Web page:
As a matter of public policy, the Third Circuit noted that congress contemplated that some “mass actions” are better adjudicated by the state courts in which they originated.  The “event or occurrence” exclusions for mass actions, as well as the local-controversy and homes-state exceptions in § 1332(d)(4)(A) and (B) for class actions assure that aggregate actions with substantial ties to a particular state remain in the courts of that state.  Notably, the local-controversy and home-state exceptions are quite different.  The Third Circuit explained that in light of the statutory structure of CAFA, the exceptions and the exclusion have to be different because a “mass action,” to be removable, must meet the provisions of § 1332(d)(2) through (10).  This meant that to be removable a mass action must present something other than a uniquely local controversy that may not be removed under either the local-controversy or home-state exception in § 1332(d)(4)(A) and (B), respectively.  The Third Circuit remarked that if the mass action complaint pleads neither a local-controversy nor a home-state cause of action under subsection (d)(4), it may be removed unless the “event or occurrence” exclusion in subsection (d)(11)(B)(ii)(I) applies.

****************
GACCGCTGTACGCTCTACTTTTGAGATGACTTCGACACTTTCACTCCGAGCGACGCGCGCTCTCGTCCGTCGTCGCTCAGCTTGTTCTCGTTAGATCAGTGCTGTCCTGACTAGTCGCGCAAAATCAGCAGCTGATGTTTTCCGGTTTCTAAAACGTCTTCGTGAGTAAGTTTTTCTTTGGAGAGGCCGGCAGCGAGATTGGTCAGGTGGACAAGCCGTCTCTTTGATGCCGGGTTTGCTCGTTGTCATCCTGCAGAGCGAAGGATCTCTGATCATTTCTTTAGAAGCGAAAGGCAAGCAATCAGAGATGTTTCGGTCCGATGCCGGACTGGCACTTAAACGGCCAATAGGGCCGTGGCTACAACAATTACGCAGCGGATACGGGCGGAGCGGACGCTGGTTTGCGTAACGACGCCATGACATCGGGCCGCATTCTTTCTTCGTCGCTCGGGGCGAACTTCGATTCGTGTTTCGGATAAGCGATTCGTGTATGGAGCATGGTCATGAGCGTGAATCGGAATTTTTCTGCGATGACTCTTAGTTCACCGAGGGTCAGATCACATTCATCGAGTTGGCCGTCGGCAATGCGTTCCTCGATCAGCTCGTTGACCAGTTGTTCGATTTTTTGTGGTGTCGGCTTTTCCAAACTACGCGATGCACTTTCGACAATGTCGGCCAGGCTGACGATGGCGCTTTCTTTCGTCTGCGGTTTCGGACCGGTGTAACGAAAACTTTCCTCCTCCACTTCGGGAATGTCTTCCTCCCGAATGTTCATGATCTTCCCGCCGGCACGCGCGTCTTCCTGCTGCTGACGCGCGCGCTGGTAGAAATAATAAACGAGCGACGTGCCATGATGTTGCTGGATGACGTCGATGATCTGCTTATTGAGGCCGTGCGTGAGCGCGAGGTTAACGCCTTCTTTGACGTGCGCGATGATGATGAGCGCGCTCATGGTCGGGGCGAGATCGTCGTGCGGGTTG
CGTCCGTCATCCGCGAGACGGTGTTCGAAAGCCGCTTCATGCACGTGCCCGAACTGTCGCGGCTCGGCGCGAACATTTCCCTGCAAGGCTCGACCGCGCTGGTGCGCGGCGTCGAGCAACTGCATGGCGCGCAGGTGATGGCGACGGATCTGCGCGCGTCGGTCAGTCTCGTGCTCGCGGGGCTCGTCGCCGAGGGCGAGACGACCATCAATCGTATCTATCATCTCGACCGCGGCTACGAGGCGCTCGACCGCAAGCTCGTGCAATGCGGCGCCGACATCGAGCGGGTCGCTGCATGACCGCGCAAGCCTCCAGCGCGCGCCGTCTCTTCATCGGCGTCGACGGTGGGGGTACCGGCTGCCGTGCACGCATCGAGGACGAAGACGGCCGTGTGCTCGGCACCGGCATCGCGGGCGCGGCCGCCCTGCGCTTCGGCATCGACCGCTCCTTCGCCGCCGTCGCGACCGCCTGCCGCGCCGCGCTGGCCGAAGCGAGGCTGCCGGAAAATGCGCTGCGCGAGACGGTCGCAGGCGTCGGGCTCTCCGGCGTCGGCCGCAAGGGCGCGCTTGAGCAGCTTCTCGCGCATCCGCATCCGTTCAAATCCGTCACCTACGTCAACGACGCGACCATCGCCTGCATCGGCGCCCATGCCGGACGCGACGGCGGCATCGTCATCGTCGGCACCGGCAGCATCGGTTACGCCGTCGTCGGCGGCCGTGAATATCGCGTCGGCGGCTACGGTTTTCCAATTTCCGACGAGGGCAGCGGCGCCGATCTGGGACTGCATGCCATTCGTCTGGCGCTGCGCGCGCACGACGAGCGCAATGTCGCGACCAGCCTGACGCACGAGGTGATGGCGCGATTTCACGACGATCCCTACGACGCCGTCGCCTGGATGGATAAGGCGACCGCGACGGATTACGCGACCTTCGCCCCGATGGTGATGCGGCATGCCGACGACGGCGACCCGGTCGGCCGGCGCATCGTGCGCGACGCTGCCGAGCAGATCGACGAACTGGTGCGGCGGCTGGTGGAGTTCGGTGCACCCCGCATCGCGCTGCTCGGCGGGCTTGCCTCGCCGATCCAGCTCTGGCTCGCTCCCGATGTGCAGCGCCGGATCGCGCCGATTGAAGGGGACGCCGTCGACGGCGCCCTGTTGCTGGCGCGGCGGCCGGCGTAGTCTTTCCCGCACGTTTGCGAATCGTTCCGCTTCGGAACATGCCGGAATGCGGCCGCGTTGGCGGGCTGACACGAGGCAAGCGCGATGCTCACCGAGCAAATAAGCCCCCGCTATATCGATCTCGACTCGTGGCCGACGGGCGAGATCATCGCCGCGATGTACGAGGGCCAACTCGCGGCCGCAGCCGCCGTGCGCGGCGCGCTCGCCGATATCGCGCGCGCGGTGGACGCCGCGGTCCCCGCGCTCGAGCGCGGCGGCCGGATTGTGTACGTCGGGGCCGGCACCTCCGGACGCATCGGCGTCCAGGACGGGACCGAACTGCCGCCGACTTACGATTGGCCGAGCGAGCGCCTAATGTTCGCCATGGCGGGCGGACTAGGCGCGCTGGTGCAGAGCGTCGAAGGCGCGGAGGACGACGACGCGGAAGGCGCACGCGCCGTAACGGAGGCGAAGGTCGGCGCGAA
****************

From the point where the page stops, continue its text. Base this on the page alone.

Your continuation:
The Third Circuit observed that the local-controversy exception contained broad language instructing a district court to decline to exercise jurisdiction where the “principal injuries resulting from the alleged conduct or any related conduct … were incurred in the State in which the action was originally filed.”  The Third Circuit opined that the use of this broad language in the local-controversy exception for class actions and not in the mass-action exclusion might suggest that Congress intended to limit the mass-action exclusion to claims arising from a discrete incident. 

Accordingly, the Third Circuit concluded that the District Court did not err in its interpretation of “event and occurrence.”  Rather, the Third Circuit agreed with the District Court that the complaint was not a removable “mass action” because all of the claims in the action arose from an “event or occurrence” that happened in the Virgin Islands and that resulted in injuries in the Virgin Islands. 

Accordingly, the Third circuit concluded that the District Court appropriately remanded the action to the Superior Court of the Virgin Islands.

In short, on its face, a continuing set of circumstances will likely qualify as an “event or occurrence.” Moving forward, parties wishing to utilize the mass action exception should  identify separate and discrete incidents giving rise to the claims.